Conventional financing is what most people think of when they think about loans, such as bank loans and lines of credit. There are different types of conventional financing available, depending on many factors such as the age of the business, your financial records to date, and your future growth prospects.
Types of conventional financing:
Equity capital is the amount of money that you and your partners put into the business or raise from other investors. Equity is not debt. While investors share in the profits (and losses), their investment is not a loan.
Types of equity financing can include money from:
- Personal savings or other assets
- Family and/or friends
- Community and/or associations
- Venture capital
- Investment through a partnership or other businesses
Be aware of the risks. Lenders expect you to have put some equity into your business. Business equity at a startup often comes from personal savings or other assets, and you must carefully manage the risk with this. If you use personal savings, or a second mortgage on your home, or sell an existing property, for equity financing, you must not put your home, the ability to pay personal commitments including food at risk while you wait for the business to break even. Make sure you consult your lawyer and your accountant before you enter into any kind of equity agreement – they will have a major impact on the future of your business.
Many startup technology companies’ equity financing to grow their businesses rapidly. You may be familiar with “Silicon Valley” or even local start up “incubators” that help technology companies raise money. This is a high-risk investment for investors who realize that the money they invest may not convert into a successful return. More companies fail than succeed and these companies can take many years before they become profitable. If you are starting a business that you expect to grow slowly over time and maintain as a source of income for yourself, then your equity financing will come from you, your family and close business partners. Venture capital and Angel investment may not be the best choice.
Debt financing is money you borrow for your business. It must be repaid-with interest. Lenders do not share in your business profits (as investors do), but they must be repaid no matter what—even if you have no profits.
Types of debt financing can include money from:
- Business loans
- Lines of credit or operating loans
- Supplier credit
- Commercial mortgage
Once you have secured all the equity capital you can, you can talk to lenders about a business loan. Different lenders have different requirements for awarding loans —make sure you understand them before you start.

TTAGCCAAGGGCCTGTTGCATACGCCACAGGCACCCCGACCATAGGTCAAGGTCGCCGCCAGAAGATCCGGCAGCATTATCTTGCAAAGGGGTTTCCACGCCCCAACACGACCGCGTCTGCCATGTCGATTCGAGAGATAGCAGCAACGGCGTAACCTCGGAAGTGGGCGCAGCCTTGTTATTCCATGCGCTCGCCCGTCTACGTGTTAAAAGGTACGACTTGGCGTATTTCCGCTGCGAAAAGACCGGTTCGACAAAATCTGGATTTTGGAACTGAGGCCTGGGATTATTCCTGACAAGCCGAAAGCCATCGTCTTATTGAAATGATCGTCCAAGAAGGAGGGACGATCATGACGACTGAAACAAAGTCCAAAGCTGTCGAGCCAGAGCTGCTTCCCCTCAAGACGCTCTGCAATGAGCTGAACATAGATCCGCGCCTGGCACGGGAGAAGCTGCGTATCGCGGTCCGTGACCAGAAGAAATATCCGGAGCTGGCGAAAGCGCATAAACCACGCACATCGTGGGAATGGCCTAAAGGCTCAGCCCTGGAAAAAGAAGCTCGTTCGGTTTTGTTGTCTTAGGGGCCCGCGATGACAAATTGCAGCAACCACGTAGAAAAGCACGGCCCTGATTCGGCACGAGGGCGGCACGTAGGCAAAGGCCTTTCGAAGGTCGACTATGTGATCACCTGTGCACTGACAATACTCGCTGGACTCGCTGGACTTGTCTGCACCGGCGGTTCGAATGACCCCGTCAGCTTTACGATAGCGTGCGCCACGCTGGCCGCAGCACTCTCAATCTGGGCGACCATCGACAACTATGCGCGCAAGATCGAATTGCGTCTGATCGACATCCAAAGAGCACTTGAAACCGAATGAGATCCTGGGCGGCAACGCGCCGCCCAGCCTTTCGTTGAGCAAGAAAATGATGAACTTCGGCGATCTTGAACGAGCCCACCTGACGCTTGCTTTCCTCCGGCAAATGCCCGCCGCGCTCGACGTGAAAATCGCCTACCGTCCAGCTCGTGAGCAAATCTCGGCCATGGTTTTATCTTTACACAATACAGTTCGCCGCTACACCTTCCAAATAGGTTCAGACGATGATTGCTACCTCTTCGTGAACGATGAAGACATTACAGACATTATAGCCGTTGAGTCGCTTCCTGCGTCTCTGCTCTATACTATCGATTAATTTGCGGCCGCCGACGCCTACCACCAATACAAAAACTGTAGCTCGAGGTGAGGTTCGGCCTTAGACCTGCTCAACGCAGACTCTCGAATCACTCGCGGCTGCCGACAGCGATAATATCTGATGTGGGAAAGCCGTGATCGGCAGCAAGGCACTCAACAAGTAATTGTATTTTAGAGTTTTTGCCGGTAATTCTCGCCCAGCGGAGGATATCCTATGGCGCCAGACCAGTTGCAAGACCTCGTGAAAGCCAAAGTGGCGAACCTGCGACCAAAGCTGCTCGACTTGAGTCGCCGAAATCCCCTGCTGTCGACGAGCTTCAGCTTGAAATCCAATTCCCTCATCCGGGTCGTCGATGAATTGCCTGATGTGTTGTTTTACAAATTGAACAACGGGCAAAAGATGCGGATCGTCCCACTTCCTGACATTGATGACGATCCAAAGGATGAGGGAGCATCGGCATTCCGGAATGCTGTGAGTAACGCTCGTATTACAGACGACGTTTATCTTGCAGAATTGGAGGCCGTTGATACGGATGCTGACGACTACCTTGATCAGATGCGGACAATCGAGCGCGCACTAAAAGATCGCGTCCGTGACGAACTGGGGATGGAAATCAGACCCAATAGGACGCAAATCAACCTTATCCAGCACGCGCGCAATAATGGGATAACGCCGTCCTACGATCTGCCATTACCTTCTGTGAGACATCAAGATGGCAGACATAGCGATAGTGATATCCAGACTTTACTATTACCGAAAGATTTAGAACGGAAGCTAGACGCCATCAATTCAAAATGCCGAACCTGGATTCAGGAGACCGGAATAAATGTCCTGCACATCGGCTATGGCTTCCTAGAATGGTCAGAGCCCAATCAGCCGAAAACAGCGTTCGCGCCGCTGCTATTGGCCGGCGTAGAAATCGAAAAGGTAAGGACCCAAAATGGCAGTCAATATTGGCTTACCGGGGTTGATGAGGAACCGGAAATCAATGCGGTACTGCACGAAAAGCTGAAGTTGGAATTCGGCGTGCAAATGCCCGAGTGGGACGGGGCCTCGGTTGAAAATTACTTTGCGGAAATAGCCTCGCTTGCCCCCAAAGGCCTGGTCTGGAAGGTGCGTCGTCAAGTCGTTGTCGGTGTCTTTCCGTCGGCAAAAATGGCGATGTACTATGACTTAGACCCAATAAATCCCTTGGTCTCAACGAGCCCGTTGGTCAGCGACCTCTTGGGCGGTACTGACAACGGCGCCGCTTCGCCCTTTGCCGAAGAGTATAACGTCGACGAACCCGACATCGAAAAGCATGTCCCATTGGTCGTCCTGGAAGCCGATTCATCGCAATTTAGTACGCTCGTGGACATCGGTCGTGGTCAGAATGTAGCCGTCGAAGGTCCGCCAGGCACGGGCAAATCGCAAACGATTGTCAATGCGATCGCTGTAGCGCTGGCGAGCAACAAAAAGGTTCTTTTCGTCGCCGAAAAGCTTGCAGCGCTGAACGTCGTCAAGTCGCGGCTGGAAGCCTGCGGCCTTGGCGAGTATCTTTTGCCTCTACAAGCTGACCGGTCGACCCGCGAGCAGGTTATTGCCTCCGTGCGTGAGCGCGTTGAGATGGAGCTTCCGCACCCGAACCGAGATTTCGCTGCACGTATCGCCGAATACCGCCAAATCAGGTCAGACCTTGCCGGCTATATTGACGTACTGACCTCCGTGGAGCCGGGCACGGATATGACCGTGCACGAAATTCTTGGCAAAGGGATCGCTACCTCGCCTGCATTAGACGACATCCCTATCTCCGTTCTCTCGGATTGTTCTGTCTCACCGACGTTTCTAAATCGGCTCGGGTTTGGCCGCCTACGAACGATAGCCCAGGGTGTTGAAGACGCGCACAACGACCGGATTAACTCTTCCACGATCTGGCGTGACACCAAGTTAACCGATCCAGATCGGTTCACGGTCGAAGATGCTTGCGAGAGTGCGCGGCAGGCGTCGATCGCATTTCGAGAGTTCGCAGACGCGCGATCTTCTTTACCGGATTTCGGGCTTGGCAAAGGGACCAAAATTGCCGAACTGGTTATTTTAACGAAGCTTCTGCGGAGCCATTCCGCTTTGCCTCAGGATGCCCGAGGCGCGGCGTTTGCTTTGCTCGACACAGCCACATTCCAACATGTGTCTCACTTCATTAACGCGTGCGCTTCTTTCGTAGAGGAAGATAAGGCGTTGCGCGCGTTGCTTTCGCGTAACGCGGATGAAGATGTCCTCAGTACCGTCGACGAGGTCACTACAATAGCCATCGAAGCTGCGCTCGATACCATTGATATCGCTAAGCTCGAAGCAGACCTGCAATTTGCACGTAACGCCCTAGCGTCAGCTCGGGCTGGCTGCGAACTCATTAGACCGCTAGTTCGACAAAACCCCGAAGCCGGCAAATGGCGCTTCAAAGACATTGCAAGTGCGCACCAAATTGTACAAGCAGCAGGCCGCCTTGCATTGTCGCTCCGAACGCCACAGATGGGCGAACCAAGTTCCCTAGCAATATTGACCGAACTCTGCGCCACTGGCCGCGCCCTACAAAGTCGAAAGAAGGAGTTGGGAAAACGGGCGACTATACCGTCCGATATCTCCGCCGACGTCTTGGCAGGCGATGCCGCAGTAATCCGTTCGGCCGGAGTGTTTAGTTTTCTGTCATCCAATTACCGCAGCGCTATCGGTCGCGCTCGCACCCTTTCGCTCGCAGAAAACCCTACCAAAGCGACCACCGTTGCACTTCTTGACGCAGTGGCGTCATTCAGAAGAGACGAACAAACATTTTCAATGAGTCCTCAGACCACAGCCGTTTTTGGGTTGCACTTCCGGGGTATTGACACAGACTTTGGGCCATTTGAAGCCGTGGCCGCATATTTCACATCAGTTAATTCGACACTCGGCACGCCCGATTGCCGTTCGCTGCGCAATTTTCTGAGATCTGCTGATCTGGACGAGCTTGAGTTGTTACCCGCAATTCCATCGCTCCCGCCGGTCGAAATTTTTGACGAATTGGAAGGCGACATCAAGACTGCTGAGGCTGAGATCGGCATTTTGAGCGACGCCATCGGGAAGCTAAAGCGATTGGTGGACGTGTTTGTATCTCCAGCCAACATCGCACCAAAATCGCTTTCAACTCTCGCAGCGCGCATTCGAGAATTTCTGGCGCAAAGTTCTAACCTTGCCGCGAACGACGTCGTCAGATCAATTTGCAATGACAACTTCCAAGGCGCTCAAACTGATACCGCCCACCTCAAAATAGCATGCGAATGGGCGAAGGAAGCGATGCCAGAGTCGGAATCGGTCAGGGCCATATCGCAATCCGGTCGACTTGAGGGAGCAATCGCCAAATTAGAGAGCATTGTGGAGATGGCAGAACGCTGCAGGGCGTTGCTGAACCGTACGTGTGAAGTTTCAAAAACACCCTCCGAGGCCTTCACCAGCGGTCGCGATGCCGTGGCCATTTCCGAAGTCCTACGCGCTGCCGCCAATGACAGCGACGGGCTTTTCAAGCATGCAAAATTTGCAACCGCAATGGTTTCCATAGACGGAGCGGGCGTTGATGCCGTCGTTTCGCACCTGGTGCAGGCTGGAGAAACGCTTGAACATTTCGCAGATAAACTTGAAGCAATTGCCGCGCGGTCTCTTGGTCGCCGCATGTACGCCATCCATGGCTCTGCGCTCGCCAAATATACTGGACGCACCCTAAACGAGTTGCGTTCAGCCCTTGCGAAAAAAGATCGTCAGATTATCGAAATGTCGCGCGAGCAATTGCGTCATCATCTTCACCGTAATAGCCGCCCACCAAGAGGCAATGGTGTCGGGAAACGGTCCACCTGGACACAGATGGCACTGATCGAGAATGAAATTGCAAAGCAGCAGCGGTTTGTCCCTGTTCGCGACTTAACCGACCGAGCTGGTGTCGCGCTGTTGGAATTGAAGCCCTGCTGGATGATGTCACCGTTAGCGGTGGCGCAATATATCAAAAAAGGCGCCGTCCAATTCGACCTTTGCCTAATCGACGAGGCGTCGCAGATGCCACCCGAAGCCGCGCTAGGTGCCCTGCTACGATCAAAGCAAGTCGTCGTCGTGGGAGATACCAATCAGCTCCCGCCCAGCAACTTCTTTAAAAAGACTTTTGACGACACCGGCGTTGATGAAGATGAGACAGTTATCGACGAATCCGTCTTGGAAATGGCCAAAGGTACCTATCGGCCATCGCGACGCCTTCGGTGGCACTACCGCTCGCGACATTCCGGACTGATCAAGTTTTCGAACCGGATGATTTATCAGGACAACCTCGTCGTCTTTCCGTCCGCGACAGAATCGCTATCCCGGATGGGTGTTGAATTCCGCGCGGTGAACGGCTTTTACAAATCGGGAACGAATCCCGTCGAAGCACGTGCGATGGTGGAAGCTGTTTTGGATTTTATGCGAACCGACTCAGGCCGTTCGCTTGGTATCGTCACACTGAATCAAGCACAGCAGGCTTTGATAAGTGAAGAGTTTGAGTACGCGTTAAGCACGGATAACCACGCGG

To decide what type of debt financing is right for your business, remember these basic rules:
- Finance day-to-day operations (working capital) with short-term operating loans.
- Finance long-term fixed assets with longer-term loans or mortgages.
Conventional financing is not always available. If your business does not have a sales history, or you operate in a higher-risk environment, you may find it difficult to get conventional financing. But do not worry – there are other options. Alternative financing might be just what you need.
Examples of alternative financing include:
- Investments from family and friends
- Unsecured lines of credit
- Advance payment
- Life insurance loans
- Home equity line of credit
Which Option is Better?
There is a wide range of options that are extensively used by new entrepreneurs, and there is a risk with each of them. Remember that many marriages and friendships have been ruined by informal financial business arrangements. Personal loss of income from a bad investment can be devastating. Make sure you think carefully about whether the risk is greater than your likelihood to succeed before you use any of these ideas. The best way to avoid problems in advance can be to use 2-3 different financing strategies but remember that everyone needs to be paid at the time you agree to pay them.
Reach out to your team of advisors from Section 4 to discuss which lending options are the best choices for your business.
Preparing for the Loan/Financing Meeting
Always be prepared to explain your business. This list includes what most banks and financial institutions will ask you to provide.
- A clear explanation of what you want, that can be explained in a few sentences.
- A copy of your business and marketing plan that shows the projections for the next 1, 3, and 5 years.
- Financial statements and ratios, all up to date.
- Your accountant’s phone number and email handy in case the bank needs to contact them.
- Records of payment for employee wages and the necessary employer contributions to their benefits.
- Accounting files, including copies of up to date bank statements, copies of filed annual return(s) (the tax return for the business), copies of credit card statements, and proof of business insurance.
- Proof that personal taxes, business taxes, and GST/HST have been paid, and if not, statements to show how much is owing.
- Any additional information that your bank is asking for.
There are many programs which provide specialized financing for entrepreneurs across Saskatchewan. Many programs require you to complete a business plan and show positive cashflow projections. Some, are designed to help Immigrant Entrepreneurs start and grow their businesses. Visit our Funding News webpage regularly to stay up to date.
Visit the Business Development Bank of Canada (BDC) website and take the short, 45 minute e-learning course about “How to be Credible when Speaking with Your Banker”.